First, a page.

1. LUBA did not question the county's unstated but apparent view that a “younger stabilized dune” is the equivalent of a “conditionally stable foredune” for the purpose of the county's Beach and Dune Overlay Zone. The county does not articulate its reasoning for this classification, but we presume that it arrived at that conclusion because both “conditionally stable foredune” and “younger stabilized dune” fall within the general classification of “recently stabilized dune.”
2. In support of this determination, LUBA relied on evidence furnished by Nestucca Ridge's expert to the effect that the “benched area” where the hotel is to be sited consists of “primarily younger stabilized dune.”
3. We understand this term to refer to active, unvegetated dunes. See the DLCD definitions set out above. 177 Or.App. at 350-351, 34 P.3d 747.
4. Nestucca Ridge complains that petitioners did not raise a Goal 18 argument before LUBA and should not be permitted to do so on review. However, LUBA must have believed that petitioners made this argument, because it addressed the issue. We therefore consider it on review.
5. LUBA apparently treated the challenge as one directed at the county's interpretation of its ordinance and not as a collateral attack on the ordinance's consistency with Goal 18. See Opus Development v. City of Eugene, 141 Or.App. 249, 918 P.2d 116 (1996).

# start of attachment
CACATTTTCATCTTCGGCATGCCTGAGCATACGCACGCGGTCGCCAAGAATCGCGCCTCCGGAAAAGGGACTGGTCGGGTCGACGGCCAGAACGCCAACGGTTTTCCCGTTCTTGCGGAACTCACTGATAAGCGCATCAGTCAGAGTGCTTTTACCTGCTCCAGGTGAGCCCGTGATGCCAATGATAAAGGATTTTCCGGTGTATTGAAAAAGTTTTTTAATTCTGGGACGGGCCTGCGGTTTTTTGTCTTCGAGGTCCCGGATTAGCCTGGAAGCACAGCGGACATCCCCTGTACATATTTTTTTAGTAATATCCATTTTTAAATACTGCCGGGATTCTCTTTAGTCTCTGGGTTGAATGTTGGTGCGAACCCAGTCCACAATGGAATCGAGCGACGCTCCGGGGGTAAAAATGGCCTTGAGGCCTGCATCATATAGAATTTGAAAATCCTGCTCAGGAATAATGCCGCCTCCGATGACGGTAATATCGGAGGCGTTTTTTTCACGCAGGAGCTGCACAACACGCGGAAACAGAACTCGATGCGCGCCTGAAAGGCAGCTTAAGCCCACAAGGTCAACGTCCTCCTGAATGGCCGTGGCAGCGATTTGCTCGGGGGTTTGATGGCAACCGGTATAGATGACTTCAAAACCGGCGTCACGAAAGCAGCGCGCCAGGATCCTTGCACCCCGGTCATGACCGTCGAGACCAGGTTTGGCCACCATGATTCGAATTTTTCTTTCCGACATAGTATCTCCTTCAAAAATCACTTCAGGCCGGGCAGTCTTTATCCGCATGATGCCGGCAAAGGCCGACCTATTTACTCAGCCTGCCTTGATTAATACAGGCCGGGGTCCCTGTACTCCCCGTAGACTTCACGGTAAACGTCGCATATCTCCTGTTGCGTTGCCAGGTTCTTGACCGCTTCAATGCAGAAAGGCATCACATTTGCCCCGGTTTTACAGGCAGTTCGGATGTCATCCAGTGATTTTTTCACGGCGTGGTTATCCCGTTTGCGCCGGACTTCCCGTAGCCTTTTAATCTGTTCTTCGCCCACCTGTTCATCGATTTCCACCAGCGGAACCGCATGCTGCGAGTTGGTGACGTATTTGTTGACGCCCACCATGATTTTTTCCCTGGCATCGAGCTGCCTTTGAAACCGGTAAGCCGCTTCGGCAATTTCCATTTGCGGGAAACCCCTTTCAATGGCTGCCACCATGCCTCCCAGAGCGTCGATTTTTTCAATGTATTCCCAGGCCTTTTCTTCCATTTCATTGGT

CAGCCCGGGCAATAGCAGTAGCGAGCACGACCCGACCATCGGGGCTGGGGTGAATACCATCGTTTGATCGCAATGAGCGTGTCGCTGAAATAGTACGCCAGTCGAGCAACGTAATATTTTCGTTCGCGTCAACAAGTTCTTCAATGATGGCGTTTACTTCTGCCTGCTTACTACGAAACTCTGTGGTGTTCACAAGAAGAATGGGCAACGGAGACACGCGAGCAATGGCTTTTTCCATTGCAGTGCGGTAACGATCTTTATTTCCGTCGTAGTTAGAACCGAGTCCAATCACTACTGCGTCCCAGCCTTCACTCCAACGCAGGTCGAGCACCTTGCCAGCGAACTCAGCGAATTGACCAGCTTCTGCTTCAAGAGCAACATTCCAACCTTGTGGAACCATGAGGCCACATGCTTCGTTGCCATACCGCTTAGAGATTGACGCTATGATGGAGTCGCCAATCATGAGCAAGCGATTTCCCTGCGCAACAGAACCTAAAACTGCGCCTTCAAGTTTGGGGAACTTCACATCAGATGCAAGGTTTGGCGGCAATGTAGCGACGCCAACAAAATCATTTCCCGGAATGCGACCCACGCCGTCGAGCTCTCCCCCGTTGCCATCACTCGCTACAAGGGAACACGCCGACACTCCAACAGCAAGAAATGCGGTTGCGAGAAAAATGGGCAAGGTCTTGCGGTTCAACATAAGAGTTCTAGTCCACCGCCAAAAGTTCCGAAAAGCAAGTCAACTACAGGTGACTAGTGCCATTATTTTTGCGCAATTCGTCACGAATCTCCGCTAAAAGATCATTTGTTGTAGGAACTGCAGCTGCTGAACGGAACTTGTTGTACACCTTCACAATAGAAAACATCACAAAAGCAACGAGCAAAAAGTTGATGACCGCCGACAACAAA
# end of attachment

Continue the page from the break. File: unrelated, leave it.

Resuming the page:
6. As previously noted, tax lot 1501 is the site of the proposed development.
7. We note that there appears to be more than an assumption that the riprap will be repaired. The county included a condition in the permit approval that the standards in the geologic hazard report be followed. The report includes recommendations that the riprap be maintained and repaired if damaged.
8. LUO 3.085(4)(A)(1)(c)(2) states, in part:“In cases where the above method of OSL determination requires development to be set back further from the Beach Zone line than is required by geologic hazards or protection of the ocean view of existing development on oceanfront property, the Planning Director may determine the setback distance which will apply. The intent of this provision is to limit this application of the Director's discretion to those rare and unusual circumstances where the above method of determining the OSL produces an unreasonable and inequitable result. * * *“Upon finding that the purposes of the landward yard setback will still be achieved, the Director also may reduce the landward yard setback to no less than 10 feet. The Director's decision shall be made pursuant to the standards and criteria set forth in this section and any other standards or regulations which may apply.”